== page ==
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Stacie fought eleven years of parentally inculcated parking behavior and drove front end first into the first available spot nearest Trinity Hospital’s emergency room. She, Karla, and Suzann hurried toward the emergency room entrance from the east, as a siren off but lights flashing ambulance and matching police car motored quickly from the center access road to the west. “Think that’s her?” Karla asked, raising a halting hand before pointing at the two-vehicle convoy that came to a quick stop directly in front of the emergency room.

“Could be,” Suzann replied, waving the trio forward with her fingertips.

Two EMTs exited the ambulance and began rolling a gurney between the vehicle’s rear double-doors. After languidly exiting her cruiser and placing her Sheriff’s hat on her head, an unconcerned appearing Pasco County sheriff deputy watched the two men work.

From a distance, Karla called out, “Sara!? Sara? That you honey?”

The EMTs continued to roll the wheeled gurney from the ambulance, their only concession to the approaching trio a momentary turning of their heads in their direction. The shorter EMT paused in his slow, reward march, allowing the first pair of wheeled legs to latch into place and support the stretcher before pulling the transport patient’s lower body from the ambulance.

“Hold it, folks!” the now alert deputy declared, hand moving from gun belt to gun grip. “Stop right there,” she commanded.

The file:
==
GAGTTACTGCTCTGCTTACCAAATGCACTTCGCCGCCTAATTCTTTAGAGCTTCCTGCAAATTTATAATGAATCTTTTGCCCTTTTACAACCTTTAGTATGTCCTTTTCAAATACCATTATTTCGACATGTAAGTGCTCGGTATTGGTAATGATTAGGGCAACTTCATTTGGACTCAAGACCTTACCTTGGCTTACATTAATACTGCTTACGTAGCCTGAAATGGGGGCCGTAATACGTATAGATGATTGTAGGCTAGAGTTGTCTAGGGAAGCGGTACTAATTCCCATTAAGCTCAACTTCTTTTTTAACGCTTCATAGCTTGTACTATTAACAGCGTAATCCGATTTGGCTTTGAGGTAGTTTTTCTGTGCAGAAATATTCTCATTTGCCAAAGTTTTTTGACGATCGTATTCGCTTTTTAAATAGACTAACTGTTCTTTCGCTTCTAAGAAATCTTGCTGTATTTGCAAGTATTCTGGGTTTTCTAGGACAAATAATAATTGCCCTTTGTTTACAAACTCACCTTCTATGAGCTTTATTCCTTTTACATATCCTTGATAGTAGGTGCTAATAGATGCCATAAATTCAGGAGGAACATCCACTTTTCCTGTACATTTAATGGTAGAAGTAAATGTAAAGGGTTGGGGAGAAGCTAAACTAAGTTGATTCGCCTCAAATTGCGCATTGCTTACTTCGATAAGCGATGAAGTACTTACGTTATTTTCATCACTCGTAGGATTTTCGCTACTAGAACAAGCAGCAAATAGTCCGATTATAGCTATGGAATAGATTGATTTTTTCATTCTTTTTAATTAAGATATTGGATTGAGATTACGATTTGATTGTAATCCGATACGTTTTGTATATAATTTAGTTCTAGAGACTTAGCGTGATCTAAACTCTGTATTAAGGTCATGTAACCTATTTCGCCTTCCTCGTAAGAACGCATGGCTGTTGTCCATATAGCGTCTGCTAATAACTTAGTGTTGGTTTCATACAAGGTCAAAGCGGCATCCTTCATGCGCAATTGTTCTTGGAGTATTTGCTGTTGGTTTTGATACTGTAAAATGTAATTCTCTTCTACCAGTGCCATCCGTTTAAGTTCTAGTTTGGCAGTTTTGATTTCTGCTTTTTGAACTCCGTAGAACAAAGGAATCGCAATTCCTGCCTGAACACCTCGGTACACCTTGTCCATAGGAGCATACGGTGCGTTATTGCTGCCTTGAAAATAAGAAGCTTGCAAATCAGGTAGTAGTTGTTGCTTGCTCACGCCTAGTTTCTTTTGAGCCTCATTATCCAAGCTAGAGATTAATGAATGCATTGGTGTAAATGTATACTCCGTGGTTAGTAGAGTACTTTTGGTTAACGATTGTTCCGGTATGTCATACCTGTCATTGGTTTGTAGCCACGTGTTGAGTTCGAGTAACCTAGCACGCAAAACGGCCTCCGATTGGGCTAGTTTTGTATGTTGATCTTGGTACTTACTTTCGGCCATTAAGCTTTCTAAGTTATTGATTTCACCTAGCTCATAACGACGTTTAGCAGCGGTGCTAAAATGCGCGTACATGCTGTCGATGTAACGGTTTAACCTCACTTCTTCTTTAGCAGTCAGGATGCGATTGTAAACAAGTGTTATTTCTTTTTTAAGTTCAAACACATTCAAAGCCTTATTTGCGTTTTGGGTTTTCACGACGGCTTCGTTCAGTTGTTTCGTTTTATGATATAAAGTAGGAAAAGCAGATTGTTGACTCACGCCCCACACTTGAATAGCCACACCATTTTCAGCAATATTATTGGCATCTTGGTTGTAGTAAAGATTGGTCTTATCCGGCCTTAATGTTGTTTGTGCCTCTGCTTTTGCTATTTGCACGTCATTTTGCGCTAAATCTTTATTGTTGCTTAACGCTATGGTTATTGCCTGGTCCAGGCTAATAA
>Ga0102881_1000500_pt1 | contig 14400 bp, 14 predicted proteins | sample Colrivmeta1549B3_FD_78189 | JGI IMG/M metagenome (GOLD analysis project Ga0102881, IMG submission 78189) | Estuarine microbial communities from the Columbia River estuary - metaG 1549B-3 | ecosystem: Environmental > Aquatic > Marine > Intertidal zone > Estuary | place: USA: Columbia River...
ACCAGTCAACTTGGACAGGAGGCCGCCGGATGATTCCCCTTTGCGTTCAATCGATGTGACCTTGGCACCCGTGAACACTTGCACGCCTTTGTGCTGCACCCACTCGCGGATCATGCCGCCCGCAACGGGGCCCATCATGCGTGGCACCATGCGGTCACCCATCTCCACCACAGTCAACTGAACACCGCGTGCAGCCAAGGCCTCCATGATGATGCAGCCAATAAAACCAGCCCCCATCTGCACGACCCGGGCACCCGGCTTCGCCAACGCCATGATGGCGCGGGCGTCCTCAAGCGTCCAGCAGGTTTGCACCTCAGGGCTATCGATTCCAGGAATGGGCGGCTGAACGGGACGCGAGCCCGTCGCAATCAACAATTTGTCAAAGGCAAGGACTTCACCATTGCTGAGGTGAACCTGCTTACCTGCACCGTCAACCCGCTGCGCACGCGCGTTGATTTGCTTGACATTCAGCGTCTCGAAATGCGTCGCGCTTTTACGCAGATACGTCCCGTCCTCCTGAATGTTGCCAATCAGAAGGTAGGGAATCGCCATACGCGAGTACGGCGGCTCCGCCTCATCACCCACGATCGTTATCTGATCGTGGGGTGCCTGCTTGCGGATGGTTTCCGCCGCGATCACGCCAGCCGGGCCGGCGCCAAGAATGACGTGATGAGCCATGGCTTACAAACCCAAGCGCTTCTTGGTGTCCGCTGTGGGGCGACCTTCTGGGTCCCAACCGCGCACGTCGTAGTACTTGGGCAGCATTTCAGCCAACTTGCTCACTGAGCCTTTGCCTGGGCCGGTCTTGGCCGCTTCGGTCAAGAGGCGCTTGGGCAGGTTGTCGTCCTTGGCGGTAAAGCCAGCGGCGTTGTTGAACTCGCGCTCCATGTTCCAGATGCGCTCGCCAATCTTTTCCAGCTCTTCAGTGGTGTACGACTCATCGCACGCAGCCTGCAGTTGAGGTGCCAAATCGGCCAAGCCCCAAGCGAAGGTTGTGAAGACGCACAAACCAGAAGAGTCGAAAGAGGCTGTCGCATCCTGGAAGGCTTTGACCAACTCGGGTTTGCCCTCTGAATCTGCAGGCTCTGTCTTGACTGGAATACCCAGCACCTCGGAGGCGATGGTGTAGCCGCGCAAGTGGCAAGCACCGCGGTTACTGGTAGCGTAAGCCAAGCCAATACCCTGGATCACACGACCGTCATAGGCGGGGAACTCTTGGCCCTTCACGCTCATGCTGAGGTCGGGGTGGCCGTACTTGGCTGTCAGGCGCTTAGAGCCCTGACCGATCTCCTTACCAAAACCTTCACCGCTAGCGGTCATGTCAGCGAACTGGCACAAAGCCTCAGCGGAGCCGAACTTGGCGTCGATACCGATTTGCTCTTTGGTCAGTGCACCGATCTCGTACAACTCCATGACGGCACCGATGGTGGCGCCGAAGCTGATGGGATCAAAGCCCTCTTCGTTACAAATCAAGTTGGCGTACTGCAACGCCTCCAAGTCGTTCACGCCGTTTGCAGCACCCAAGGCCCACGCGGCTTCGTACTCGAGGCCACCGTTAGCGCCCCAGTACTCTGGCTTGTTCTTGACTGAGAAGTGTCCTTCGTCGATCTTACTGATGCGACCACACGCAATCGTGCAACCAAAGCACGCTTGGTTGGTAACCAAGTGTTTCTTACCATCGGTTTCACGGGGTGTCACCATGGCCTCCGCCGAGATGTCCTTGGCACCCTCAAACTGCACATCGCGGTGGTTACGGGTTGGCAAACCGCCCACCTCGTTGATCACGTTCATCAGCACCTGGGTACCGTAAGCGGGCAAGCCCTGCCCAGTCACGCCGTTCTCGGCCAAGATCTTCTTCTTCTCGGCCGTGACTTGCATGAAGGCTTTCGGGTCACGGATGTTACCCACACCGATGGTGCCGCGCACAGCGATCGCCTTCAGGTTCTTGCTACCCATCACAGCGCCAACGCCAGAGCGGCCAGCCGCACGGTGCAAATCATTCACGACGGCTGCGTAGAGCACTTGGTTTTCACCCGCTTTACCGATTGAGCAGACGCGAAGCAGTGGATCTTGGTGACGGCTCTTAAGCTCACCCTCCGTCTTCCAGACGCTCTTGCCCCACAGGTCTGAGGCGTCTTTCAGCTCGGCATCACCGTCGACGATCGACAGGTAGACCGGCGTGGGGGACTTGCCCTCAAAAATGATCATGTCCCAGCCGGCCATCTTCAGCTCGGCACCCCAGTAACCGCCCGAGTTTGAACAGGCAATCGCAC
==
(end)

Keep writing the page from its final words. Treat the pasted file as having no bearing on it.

The EMTs swiveled their heads from the trio of women toward the deputy who nodded at them and said, “Go ahead, guys. We’re fine,” as she strode forward, stepping between Karla, Suzann, Stacie and the patient on the gurney. “Who is it exactly that you’re looking for?” she asked.

“Sara Kohnen,” Stacie said, head arcing to the right side to get a view beyond the deputy’s broad hat. “May we see her?”

The EMTs rearward procession proceeded and the second set of paired wheels clattered to the ground, furnishing the men with a wheeled contrivance that bore the brunt of transporting exertion. The deputy held up her left hand, leaving her right resting on the gun grip, and asked, “And who would you be?”

“I’m Karla Karen Kisor Morse; we spoke to one uh your nine-one-one fellas? We gave him my name. The man who beat that little girl and snatched her mama has my little girl Skylar too. Sara and Skylar are best friends and this here’s her teacher and another, uhm, woman from Interlachen? The school where they go to? Can I see her please?” Karla asked, beginning to step around the deputy.

The deputy, stone-faced and severe, replied, “No, ma’am. That patient needs to see a doctor. Are any of you family?”

“No, we’re not,” Suzann replied, watching as the gurney rolled through the outer door of the emergency room vestibule. “My name is Suzann Layher. My friend Manny Taisto is going to meet us here? We’re friends of the Kohnens. Mark is not available; he’s the father? He’s on his way home from Ireland and is unaware of the situation. That little girl needs someone to comfort her.”

“Yes, ma’am,” the officer responded, “I’m sure you’re right. But first she needs a doctor to examine her. Why don’t we do first things first and let the medical folks examine her. We can wait in the waiting room,” the officer said, pointing toward the sliding plate glass door.

“Yes, we can,” Suzann replied, averting her eyes from the officer’s and glancing at the name tag that adorned the woman’s sharply pressed brown deputy’s shirt, “officer Rosenstock.”

As they neared the door, a black Escalade pulled to a halt on the driveway in front of the emergency room and the driver’s window rolled down. “Suzann!” a dark-haired man with a heavy Brooklyn New York accented voice called out, “let me park! I’ll be right in!”

“Okay, Manny,” she hollered back. “See you inside.

“Officer Rosenstock,” she added, flipping her hand palm up in the direction of the door.